Two Patients with Severe Short Stature due to a FBN1 Mutation (p.Ala1728Val) with a Mild Form of Acromicric Dysplasia

Christiaan De Bruin, Courtney Finlayson, Mariana F A Funari, Gabriela A. Vasques, Bruna Lucheze Freire, Antonio M. Lerario, Melissa Andrew, Vivian Hwa, Andrew Dauber, Alexander A L Jorge

Research output: Contribution to journalArticlepeer-review

18 Scopus citations

Abstract

Background: Acromicric dysplasia (AD) and geleophysic dysplasia 2 (GD2) belong to the category of acromelic dysplasia syndromes, consisting of severe short stature, short hands and feet and skin thickening. Both can result from missense mutations in the transforming growth factor beta 5 domain of the fibrillin-1 gene (FBN1). Methods: Two patients (P1 age 10, and P2 age 7) from unrelated families presented to their endocrinologist with severe short stature (approx. -4 SDS). They were otherwise asymptomatic and only had mild facial dysmorphisms. Extensive endocrine work-up did not reveal an underlying etiology. Exome sequencing was performed in each family. Results: Exome sequencing identified the presence of the same heterozygous missense variant c.C5183T (p.Ala1728Val) in the FBN1 gene in both P1 and P2. This variant was previously reported in a patient with GD2 and associated cardiac valvulopathy and hepatomegaly. Detailed clinical re-examination, cardiac and skeletal imaging did not reveal any abnormalities in P1 or P2 other than mild hip dysplasia. Conclusion: This report broadens the phenotypic spectrum of growth disorders associated with FBN1 mutations. Identical mutations give rise to a wide phenotypic spectrum, ranging from isolated short stature to a more classic picture of GD2 with cardiac involvement, distinct facial dysmorphisms and various skeletal anomalies.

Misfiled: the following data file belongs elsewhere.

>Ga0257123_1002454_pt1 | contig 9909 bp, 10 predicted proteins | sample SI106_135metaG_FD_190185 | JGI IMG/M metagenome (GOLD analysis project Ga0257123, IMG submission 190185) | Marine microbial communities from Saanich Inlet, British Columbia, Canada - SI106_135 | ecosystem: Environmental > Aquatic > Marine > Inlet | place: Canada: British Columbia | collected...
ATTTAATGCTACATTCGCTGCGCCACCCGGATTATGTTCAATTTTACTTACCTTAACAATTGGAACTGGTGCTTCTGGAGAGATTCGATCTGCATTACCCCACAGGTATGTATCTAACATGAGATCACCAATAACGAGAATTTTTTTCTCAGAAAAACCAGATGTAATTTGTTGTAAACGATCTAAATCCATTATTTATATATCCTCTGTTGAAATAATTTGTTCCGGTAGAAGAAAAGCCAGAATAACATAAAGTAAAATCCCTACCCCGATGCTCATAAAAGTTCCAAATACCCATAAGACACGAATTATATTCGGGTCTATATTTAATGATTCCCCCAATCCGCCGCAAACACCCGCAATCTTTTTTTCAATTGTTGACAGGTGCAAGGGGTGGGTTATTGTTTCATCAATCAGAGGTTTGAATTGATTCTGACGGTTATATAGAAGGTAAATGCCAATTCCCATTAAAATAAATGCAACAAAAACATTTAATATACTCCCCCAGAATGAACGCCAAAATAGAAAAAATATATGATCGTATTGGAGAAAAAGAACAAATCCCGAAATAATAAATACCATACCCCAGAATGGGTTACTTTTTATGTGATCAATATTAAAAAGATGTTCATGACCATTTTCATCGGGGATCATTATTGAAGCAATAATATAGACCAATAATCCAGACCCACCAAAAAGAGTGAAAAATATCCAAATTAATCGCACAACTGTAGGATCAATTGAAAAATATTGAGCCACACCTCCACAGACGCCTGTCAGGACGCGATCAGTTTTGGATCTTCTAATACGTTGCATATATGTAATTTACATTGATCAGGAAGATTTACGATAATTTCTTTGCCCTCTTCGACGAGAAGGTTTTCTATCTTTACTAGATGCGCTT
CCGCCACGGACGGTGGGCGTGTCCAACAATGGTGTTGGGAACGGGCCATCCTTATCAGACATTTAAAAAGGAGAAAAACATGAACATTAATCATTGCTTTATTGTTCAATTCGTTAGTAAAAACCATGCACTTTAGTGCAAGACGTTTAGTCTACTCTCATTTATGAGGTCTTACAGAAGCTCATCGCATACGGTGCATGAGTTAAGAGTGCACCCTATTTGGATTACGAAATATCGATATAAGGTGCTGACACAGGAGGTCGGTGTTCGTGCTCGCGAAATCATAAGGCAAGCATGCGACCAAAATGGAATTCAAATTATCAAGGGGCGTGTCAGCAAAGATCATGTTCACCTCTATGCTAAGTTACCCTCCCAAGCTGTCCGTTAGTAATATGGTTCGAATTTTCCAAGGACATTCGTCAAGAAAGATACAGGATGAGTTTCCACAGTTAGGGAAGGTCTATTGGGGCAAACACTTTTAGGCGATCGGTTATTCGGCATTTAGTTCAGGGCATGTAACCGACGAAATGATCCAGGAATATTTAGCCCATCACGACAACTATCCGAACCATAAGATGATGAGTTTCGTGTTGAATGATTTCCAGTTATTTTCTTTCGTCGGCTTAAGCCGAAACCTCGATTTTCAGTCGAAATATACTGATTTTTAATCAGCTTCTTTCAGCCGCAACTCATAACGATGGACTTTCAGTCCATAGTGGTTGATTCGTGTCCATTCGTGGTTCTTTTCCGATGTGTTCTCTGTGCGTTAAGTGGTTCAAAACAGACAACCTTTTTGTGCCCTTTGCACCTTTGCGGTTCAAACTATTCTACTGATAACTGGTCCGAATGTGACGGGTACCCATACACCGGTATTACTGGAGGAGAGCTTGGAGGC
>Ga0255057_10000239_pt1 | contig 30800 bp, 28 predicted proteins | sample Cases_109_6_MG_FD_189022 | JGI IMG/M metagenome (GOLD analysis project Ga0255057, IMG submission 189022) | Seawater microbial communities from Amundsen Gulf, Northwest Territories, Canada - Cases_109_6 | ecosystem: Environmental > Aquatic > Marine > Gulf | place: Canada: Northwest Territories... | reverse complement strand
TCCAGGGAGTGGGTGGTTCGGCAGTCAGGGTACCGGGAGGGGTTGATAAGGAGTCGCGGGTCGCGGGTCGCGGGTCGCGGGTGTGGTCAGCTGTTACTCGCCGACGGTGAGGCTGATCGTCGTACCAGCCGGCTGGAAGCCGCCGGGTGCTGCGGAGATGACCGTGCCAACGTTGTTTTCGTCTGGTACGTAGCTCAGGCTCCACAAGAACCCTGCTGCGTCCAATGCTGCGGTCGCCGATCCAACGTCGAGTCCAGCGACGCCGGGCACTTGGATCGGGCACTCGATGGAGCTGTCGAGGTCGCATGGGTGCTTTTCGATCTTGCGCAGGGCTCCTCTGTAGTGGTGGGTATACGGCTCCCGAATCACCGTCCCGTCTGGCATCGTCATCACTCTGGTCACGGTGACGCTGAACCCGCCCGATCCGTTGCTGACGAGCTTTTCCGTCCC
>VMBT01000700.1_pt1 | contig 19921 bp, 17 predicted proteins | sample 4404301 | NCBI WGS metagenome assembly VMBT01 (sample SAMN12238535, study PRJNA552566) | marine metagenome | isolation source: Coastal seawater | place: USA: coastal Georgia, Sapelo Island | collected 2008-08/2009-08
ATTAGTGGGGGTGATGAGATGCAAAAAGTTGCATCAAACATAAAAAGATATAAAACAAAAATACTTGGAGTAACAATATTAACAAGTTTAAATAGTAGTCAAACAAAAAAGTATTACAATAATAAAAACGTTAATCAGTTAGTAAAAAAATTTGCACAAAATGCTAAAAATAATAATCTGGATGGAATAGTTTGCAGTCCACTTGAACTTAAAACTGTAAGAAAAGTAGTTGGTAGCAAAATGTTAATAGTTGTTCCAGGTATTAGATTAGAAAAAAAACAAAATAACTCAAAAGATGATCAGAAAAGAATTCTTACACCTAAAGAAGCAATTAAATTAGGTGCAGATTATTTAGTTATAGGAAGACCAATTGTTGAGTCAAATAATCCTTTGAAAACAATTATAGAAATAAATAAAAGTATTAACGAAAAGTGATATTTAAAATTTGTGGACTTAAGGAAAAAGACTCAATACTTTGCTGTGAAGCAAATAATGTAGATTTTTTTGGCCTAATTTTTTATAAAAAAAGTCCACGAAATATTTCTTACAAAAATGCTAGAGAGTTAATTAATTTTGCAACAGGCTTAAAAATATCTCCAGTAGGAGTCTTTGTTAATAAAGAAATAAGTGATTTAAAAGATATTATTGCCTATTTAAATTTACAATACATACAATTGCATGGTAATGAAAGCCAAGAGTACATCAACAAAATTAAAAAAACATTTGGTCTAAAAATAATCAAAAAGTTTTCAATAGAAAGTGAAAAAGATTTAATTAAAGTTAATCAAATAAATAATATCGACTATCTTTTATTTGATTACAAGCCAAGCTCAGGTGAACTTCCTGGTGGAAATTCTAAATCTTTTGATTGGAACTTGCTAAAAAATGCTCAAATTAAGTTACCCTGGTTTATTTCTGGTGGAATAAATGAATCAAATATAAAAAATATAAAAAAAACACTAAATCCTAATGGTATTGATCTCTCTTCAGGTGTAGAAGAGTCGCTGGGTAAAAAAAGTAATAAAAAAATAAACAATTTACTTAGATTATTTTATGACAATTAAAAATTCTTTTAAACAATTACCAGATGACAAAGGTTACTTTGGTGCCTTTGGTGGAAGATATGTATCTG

Original languageEnglish
Pages (from-to)342-348
Number of pages7
JournalHormone Research in Paediatrics
Volume86
Issue number5
DOIs
StatePublished - Dec 1 2016

Keywords

  • Acromelic dysplasia
  • Acromicric dysplasia
  • Fibrillin 1
  • Geleophysic dysplasia
  • Short stature

ASJC Scopus subject areas

  • Pediatrics, Perinatology, and Child Health
  • Endocrinology, Diabetes and Metabolism
  • Endocrinology

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